Jobs in the legal profession nationally dipped for the second straight month, according to a recent federal report.
Local officials say the Rochester market has not been hit as hard. However, more than 1,100 jobs were lost nationally in the legal field in the month of November. The total number of unemployed throughout all industries was 15.1 million in November, bringing the overall unemployment rate to 9.8 percent — up from 9.6 percent in each of the last three months, according to a Bureau of Labor Statistics report.
Tammy Marino, a Rochester-based economist with the New York State Department of Labor, said the state does not track jobs in the legal field. She said they are lumped in with the professional, scientific and technical services in state reports. That statistical group is up from 21,800 jobs last year to 21,900 jobs. She said that’s mainly due to a growth in accounting jobs in the Rochester area. There were 180 annual average openings for accountants and auditors, including job openings because of growth as well as turnover.
Marino said the labor department predicts a 9 percent growth in legal jobs through 2016 from 3,540 to 3,860. That’s three times the growth of other professions. Though the number of attorney jobs is not growing quickly, Marino said that’s tied to the economy.
Monroe County Bar Association President Susan Laluk said most firms are not laying off, but hiring is at a very slow pace — if at all.
“We’re seeing fewer entry level jobs for the kids who are just coming out of law school,” she said. “It started a couple years ago when the economy took a nose dive. I think it’s stabilized, but it’s still not great.”
She said some clients are being more cautious about their legal budgets and are leery about having young attorneys work on their cases.
“From what we’re hearing from some of the in-house and clients, they don’t want to pay for training. If they have a sense they’re paying more for training than legal advice, they don’t like it,” Laluk said. “That’s probably always been true, but maybe more now than ever.”
Hiscock & Barclay LLP, where Laluk is a partner, did hire one summer clerk and will likely increase that number next year. The firm has hired some attorneys moving laterally, though.
“It’s different for young attorneys than those making lateral moves,” she said. “Firms are looking for a book of business to come with [lateral hires]. It’s a different economic decision. With a young attorney you have to have enough work to keep them busy. They don’t usually have enough clients coming out of law school and not all firms have that work.”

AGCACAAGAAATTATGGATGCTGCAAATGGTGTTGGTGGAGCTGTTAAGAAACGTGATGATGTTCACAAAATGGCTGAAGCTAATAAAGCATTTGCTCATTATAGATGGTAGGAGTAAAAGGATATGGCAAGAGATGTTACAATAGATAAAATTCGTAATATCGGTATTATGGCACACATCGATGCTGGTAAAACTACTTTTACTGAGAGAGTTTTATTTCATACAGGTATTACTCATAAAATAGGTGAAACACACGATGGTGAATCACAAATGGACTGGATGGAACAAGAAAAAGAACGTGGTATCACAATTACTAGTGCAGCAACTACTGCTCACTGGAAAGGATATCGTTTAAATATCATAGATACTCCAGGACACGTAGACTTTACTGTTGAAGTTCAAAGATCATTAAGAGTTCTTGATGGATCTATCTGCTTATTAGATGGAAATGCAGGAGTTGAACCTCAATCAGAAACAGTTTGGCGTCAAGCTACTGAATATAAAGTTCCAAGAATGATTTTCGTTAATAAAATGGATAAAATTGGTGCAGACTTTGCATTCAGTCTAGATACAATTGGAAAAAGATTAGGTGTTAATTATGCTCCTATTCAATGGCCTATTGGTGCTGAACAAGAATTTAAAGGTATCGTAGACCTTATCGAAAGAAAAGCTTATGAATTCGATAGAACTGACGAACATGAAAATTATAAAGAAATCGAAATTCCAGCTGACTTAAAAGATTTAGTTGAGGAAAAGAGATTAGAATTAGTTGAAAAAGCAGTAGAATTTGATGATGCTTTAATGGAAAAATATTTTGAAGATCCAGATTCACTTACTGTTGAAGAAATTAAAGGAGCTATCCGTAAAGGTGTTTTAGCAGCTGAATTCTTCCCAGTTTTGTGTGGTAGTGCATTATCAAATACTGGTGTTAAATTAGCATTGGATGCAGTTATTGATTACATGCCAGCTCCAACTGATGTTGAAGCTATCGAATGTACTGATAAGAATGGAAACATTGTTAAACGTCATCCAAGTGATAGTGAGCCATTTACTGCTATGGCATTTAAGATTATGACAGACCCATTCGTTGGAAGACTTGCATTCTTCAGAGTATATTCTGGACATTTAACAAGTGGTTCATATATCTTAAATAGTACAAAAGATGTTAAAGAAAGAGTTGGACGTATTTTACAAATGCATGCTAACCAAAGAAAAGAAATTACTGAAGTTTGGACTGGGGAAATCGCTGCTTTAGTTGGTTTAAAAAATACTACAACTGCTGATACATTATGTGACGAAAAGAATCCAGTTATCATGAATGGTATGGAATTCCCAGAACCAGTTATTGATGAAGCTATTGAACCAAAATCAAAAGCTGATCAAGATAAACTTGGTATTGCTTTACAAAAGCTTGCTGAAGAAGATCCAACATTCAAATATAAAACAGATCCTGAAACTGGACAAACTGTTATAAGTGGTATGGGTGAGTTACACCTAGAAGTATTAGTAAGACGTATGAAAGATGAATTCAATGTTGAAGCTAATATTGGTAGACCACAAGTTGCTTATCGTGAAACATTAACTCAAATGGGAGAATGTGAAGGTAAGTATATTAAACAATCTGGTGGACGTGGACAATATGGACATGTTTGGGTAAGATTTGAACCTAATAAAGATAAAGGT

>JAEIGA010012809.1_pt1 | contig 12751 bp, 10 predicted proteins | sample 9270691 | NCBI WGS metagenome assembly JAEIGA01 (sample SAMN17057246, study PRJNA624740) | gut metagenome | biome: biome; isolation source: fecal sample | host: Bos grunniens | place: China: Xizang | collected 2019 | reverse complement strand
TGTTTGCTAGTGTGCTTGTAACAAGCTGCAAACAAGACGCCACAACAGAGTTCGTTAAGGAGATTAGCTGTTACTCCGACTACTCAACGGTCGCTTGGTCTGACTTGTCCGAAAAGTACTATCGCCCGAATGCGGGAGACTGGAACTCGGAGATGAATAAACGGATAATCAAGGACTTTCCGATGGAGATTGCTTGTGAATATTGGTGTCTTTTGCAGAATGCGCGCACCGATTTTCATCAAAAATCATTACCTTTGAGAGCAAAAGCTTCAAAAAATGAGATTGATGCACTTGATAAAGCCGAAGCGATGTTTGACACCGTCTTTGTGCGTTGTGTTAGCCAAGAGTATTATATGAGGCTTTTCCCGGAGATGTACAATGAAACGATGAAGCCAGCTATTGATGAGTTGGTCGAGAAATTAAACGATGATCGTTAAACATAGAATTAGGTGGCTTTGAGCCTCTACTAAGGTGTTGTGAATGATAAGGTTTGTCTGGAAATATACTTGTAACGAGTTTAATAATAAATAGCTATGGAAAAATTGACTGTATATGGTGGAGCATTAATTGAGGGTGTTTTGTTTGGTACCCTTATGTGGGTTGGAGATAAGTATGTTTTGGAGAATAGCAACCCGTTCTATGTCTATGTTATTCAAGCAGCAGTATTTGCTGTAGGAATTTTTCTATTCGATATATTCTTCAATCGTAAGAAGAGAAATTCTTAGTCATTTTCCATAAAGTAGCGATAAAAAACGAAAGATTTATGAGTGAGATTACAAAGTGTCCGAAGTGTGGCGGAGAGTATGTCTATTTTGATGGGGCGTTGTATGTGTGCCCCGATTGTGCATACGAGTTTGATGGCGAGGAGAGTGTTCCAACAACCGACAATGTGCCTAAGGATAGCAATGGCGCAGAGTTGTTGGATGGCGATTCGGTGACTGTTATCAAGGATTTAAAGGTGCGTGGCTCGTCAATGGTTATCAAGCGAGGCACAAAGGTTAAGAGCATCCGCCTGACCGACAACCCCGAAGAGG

Laluk said she’s seen other areas hit much harder than Rochester.
“New York City has suffered much, much more,” she said. “They have massive layoffs of associates. We haven’t really seen that here in Monroe County to that extent. Here, you’re just seeing a slow down in hiring, which isn’t good if you’re a student just getting out of school.”
Some fields have fared better than others. Temporary help services and health care fields continued to add jobs over the month, while employment fell in retail trade. Employment in most major industries changed little over the past month. Unemployment rates for adult men fell to 10.0 percent, adult women were at 8.4 percent.
Among the unemployed, the number of job losers and persons who completed temporary jobs rose by 390,000 to 9.5 million in November. The number of long-term unemployed (those jobless for 27 weeks and over) was little changed at 6.3 million and accounted for 41.9 percent of the unemployed, according the report.
The state Department of Labor has not released November’s unemployment statistics, but in October, the economy gained 40,500 private sector jobs, a .6 percent increase. This was the state’s largest monthly increase since April 2005.
The state’s seasonally adjusted unemployment rate remained at 8.3 percent between September and October. The number of unemployed New York State residents dropped slightly from 798,600 in September to 797,800 in October. The statewide labor force rose by 1,200 over this period.
Private-sector employment increased by 93,000 from October to November on a seasonally adjusted basis, according to the latest ADP national employment report, released this month. This month’s ADP national employment report shows an acceleration of employment and suggests the nation’s employment situation is brightening somewhat. November’s gain in private-sector employment is the largest in three years. This is the tenth consecutive month of gains, averaging 47,000 during that period. Nevertheless, employment gains of this magnitude are not sufficient to lower the unemployment rate, which likely will remain above 9 percent for all of 2011.